Today the Council agreed its negotiating position (general approach) on a proposed EU law related to the transfer of proceedings in criminal matters.
The proposal aims to prevent unnecessary parallel proceedings and to contribute to the efficient and proper administration of criminal justice in the member states.
Improving the administration of justice
This regulation, once adopted, will lay down rules on the transfer of criminal proceedings between member states. It will improve the respect of fundamental rights in the process of transferring criminal proceedings and boost efficiency and legal certainty.
It will also help prevent impunity when the surrender of a person to another member state under a European Arrest Warrant is refused.
Common rules for the transfer of proceedings
In the future, the authorities of a country will decide to request the transfer of proceedings (to another country) on the basis of a list of common criteria. These criteria include:
- the criminal offence has been committed on the territory of the member state to which the proceedings are to be transferred
- one or more suspects or accused persons are nationals of or residents in that member state
- one or more suspects or accused persons are present in the member state to which the proceedings are to be transferred
- most of the evidence relevant to the investigation or the majority of the relevant witnesses are located/reside in that member state
The regulation also comes with obligations with respect to the rights for the suspects and accused persons as well as victims when deciding on a transfer.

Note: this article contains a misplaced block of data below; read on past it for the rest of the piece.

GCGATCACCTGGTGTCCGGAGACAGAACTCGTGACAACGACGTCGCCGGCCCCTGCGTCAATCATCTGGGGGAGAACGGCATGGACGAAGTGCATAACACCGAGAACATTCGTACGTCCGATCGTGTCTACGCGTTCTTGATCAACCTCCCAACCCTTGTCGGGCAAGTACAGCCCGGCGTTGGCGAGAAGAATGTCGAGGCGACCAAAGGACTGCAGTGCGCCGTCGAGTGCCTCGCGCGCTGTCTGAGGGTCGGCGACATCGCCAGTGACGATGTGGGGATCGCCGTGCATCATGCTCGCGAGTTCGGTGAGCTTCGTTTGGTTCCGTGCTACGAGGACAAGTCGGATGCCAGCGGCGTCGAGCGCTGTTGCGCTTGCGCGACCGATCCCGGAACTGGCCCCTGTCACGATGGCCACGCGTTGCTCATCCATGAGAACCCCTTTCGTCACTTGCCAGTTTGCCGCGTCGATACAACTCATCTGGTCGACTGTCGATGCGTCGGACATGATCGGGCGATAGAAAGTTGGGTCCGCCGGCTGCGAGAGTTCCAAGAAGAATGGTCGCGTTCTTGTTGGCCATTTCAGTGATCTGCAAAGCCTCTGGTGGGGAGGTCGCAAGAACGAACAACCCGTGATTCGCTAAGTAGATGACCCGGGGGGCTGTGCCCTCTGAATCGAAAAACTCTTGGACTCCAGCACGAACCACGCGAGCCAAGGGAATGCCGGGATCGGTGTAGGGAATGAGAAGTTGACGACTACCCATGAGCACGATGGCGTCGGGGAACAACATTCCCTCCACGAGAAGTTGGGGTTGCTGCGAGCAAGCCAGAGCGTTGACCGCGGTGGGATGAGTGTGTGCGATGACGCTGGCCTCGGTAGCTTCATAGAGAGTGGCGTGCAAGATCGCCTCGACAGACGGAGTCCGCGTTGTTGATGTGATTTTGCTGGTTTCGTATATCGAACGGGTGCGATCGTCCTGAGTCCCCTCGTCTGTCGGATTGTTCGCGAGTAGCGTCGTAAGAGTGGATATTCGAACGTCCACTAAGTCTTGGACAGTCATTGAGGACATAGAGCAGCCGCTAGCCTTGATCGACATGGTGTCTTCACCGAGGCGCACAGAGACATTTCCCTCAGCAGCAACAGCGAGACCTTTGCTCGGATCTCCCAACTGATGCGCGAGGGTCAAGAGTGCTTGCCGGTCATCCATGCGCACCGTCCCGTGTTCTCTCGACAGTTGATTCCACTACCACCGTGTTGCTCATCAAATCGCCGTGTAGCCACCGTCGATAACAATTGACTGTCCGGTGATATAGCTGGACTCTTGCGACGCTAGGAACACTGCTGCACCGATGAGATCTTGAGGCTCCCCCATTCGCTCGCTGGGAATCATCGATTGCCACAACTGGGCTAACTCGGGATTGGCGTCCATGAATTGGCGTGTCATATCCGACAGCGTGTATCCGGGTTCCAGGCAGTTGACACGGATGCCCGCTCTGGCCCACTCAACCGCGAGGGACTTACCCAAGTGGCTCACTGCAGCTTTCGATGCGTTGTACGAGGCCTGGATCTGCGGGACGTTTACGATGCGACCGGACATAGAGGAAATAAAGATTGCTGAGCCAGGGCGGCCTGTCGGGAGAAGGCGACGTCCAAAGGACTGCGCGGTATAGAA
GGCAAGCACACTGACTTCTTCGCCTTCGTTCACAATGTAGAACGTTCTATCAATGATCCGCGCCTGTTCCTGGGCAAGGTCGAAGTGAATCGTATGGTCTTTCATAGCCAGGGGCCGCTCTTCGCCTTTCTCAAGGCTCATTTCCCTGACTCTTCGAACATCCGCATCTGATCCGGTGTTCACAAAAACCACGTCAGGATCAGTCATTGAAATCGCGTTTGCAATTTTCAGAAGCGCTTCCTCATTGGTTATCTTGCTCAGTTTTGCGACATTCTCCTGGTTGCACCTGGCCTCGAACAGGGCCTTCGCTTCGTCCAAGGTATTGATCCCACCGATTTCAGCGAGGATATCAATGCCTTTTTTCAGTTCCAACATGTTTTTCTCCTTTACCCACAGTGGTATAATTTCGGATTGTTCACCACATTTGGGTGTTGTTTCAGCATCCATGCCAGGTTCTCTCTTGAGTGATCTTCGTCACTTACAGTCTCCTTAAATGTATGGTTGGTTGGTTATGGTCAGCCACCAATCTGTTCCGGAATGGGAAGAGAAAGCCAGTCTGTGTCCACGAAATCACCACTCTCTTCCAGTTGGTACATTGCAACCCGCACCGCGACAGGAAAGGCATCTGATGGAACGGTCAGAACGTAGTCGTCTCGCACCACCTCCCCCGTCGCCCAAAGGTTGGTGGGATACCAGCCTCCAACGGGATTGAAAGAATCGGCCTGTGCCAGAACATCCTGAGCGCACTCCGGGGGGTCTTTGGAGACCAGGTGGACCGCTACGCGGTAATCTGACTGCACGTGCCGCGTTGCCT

The country that has been asked to transfer the proceedings must inform the other country about its decision – whether to accept or refuse the transfer – no later than 60 days after it has received the request. This time limit may be extended by a maximum of 30 days.
Right to an effective legal remedy
Suspects, accused persons and victims will have the right to an effective legal remedy against the decision to accept the transfer of criminal proceedings. They will be able to exercise this right in the country to which the criminal proceedings are transferred.
There will be a time limit for seeking legal remedy of no longer than 20 days from the date of receipt of the decision to accept the transfer of criminal proceedings. The Council has agreed that the final decision on the legal remedy must be taken without undue delay and, where possible, within 60 days.
Based on the position agreed on today, the Council will be able to start negotiations with the European Parliament – once they have settled on their position – in order to decide on a common legal text.
With the expansion of cross-border crime, criminal justice in the EU has increasingly been confronted with situations where several member states have jurisdiction to prosecute the same case. This is particularly true for crimes committed by organised criminal groups. Rules on the transfer of criminal proceedings could help clarify which member state would be best placed to conduct a criminal proceeding.
However, there are currently no EU level rules which regulate the transfer of criminal proceedings. Instead, member states must rely on the 1959 European Convention on Mutual Assistance in Criminal Matters. In 2009, member states negotiated a framework decision on the transfer of criminal proceedings. These negotiations were discontinued when the Lisbon Treaty – which gave more competences to the EU in police and judicial cooperation in criminal matters – entered into force.
A proposal for an EU law on this matter was eventually presented by the Commission on 5 April 2023.